Men in formal military dress wear, with all kinds of medals filling their lapels, also stood out. They and their wives or dates were clearly fresh from the “Commander-in-Chief’s Ball”, one of two official inaugural balls. One such gentleman, in a splendid Southern drawl, had immediately offered me his seat when we boarded. Such gallantry is not generally expected at that late hour on Washington public transportation.

Like the passengers on the subway last night, Washington encapsulates diversity. The powerful coexist with the relatively powerless, the haves with the have-nots, the chivalrous with the rude. The scene had me thinking about the inaugural speech President Barack Obama delivered earlier that day. He had observed, “For we the people understand that our country cannot succeed when a shrinking few do very well and a growing many barely make it… We do not believe in this country that freedom is reserved for the lucky or happiness for the few.”

D.C.’s Metro system was the great leveler last night. The subway was definitely the most efficient way to get around. The gridlock was as bad as forewarned. Unless you were the president or vice president and travel with police escorts in a motorcade, you were foolish to be wedded to a car. I’m not sure if other chauffeured, limousine-riding VIPs were able to beat the traffic odds. The many road closures around the National Mall where President Obama and Vice President Joe Biden were publicly inaugurated earlier in the day were partly to blame. Backups were also due to the sheer volume of vehicles on the road, especially around the Washington Convention Center where the two official inaugural balls were held.

Walking was also extremely popular—despite the frigid weather. A regular sight earlier in the evening was people walking hand-in-hand, bundled in coats, heading toward the Convention Center. Surprisingly often, a man might have been carrying a woman’s pair of impressively high-heeled shoes, with a woman ambling alongside in a pair of flats, holding a clutch bag. Guess the flat shoes were going to be stuffed into coat pockets at the coat check, and the showy, sexy, high pair then given the chance to strut their stuff. Trust ever-practical Americans! Have to get to the event comfortably, but then look good when there!

An inaugural ball myth was exploded for me: Most people DID wear coats, given the fearsome, wind-chilled cold. One is warned about the long coat-check queues at the end of such events, so the recommendation is not to bring a coat to check. The chilliness of the evening showed most to be sensible though. Only a minority seemed to be “underdressed” despite being in black-tie and ball-gown finery.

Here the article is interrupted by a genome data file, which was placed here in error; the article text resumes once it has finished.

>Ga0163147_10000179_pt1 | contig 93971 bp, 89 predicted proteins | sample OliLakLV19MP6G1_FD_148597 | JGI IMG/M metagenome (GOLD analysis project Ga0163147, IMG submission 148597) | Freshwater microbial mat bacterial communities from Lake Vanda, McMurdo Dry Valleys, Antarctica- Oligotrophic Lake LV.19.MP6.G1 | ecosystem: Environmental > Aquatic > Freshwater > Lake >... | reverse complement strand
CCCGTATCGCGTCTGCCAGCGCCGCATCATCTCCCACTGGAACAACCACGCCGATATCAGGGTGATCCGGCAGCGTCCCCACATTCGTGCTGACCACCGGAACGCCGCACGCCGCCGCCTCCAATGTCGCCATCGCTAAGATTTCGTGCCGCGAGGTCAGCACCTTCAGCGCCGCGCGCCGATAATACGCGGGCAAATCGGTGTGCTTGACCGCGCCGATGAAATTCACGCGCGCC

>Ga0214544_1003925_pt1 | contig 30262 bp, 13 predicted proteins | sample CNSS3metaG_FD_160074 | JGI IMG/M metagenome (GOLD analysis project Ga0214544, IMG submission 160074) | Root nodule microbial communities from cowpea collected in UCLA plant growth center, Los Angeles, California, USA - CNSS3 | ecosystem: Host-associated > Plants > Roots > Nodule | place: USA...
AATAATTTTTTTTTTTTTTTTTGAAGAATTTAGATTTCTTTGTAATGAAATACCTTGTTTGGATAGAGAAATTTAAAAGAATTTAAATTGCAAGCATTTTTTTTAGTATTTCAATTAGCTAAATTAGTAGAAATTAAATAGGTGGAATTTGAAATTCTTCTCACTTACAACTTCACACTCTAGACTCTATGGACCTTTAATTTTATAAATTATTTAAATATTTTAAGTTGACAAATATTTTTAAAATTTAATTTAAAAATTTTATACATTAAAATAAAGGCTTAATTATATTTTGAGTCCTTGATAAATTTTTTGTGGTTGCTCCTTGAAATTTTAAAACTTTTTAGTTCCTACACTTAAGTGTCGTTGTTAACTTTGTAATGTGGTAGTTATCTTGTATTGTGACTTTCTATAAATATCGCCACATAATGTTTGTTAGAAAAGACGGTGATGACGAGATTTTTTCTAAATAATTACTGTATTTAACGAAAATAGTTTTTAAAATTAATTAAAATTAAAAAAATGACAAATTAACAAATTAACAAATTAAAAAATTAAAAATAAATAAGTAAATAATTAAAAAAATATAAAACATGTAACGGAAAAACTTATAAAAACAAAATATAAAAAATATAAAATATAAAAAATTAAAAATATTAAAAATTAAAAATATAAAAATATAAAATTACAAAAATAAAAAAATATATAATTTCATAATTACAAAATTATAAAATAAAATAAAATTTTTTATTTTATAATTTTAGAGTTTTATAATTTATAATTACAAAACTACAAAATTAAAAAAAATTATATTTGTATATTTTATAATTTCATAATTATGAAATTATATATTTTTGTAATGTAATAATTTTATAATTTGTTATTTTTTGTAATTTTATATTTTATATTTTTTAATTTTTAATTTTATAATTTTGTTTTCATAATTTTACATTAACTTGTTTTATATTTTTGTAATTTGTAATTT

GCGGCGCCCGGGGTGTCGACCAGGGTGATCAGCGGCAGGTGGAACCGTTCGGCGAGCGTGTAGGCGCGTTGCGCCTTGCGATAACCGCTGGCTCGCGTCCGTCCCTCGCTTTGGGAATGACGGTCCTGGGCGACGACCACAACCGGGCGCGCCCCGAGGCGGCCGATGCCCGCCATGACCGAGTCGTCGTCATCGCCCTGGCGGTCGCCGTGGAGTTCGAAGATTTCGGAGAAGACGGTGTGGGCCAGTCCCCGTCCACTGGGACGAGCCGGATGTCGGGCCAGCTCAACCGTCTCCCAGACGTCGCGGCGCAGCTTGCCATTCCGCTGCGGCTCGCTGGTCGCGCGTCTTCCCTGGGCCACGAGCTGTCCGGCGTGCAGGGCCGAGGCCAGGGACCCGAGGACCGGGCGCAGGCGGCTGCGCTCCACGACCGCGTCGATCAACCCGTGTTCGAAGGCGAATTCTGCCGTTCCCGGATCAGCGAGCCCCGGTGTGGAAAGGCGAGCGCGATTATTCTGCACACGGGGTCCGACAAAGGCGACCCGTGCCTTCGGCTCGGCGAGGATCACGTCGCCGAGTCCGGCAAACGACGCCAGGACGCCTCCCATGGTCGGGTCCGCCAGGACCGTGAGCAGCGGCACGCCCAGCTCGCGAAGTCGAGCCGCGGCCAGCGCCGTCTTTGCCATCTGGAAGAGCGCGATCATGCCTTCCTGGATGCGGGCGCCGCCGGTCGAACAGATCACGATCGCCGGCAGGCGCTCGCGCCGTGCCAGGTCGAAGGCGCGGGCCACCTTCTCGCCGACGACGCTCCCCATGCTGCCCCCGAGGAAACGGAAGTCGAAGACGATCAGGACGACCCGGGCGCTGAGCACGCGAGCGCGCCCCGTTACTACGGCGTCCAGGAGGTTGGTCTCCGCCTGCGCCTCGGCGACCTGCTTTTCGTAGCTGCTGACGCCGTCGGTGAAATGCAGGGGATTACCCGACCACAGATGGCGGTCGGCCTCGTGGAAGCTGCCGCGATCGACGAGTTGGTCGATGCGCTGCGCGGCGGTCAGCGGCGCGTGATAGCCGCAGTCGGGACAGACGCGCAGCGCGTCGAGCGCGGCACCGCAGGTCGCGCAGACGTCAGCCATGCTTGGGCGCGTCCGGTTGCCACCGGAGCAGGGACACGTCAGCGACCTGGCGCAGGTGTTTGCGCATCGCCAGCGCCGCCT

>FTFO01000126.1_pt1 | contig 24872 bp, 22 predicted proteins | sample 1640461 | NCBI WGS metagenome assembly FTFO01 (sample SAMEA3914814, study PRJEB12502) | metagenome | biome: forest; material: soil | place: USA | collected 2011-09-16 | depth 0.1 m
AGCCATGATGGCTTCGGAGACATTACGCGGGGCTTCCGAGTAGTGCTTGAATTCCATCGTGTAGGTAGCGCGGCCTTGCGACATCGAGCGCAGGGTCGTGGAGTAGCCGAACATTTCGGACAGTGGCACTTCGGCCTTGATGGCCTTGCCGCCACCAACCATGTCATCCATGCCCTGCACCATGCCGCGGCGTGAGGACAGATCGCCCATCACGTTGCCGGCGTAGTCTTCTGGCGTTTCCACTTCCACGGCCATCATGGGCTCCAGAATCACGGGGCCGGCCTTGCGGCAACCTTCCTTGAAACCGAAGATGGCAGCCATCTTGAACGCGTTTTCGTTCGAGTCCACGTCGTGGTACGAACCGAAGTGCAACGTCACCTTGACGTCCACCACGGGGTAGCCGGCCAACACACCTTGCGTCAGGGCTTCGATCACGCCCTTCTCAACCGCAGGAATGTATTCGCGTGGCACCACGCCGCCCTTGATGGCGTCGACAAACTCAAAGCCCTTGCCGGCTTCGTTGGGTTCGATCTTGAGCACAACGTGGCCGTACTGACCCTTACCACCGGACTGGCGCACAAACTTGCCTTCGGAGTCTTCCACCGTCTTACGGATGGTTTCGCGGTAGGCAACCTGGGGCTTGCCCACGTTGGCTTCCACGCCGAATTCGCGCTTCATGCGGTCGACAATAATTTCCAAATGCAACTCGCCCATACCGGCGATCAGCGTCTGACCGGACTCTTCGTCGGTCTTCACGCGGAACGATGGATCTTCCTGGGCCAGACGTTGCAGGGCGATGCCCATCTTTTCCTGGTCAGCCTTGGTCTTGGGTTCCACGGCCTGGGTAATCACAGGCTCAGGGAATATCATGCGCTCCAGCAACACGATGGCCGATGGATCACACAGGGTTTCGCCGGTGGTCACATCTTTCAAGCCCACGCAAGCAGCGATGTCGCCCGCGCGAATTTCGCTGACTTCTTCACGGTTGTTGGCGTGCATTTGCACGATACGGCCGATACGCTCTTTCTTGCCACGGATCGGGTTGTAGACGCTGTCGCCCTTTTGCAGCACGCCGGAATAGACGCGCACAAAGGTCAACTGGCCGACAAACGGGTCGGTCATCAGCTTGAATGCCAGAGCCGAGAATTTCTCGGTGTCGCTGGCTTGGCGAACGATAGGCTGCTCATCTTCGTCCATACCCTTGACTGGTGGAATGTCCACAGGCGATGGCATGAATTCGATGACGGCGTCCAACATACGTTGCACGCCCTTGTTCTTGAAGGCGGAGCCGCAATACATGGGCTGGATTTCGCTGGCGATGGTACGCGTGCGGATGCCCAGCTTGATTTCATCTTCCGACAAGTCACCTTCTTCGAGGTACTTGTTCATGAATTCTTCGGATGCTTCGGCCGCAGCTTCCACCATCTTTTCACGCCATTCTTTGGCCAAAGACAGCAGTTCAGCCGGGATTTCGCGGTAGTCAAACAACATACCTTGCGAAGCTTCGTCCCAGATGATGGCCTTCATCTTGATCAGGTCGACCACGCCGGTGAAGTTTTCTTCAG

We attended two events: A sponsored party at one of the Smithsonian Museums, plus one of the two official inaugural balls at the Convention Center. The former was a cocktail party, with delicious food, a wide-ranging bar, quiet music so conversation with fellow attendees was possible, and, most remarkably, the possibility to sit down. The latter was not exactly an intimate affair—we were part of the reputed 40,000 who attended the two official balls. We missed the fleeting appearance and dance of President Obama and First Lady Michelle Obama, but it really didn’t matter. With so many people present, I doubt we would have been able to get close enough to actually witness the moment with the naked eye. Giant video screens provided a sense of what was happening on stage. That was how we were able to enjoy Stevie Wonder giving his all, belting out his familiar songs while weaving characteristically to the rhythms. No food was available at this event, but champagne, wine, and other sundries could be purchased for a princely sum.

People watching and celebrity spotting were most rewarding. The whole kaleidoscope that is America was present. Local Washingtonians danced in delight to honour Martin Luther King, Jr., whose birthday it was yesterday, plus to celebrate the re-inaugurated Obama. Many of those filling the expansive dance floor were grassroots activists from out of town who had worked to reelect Obama. Seasoned, older political operatives mingled with young activists. Pride and joy were palpable.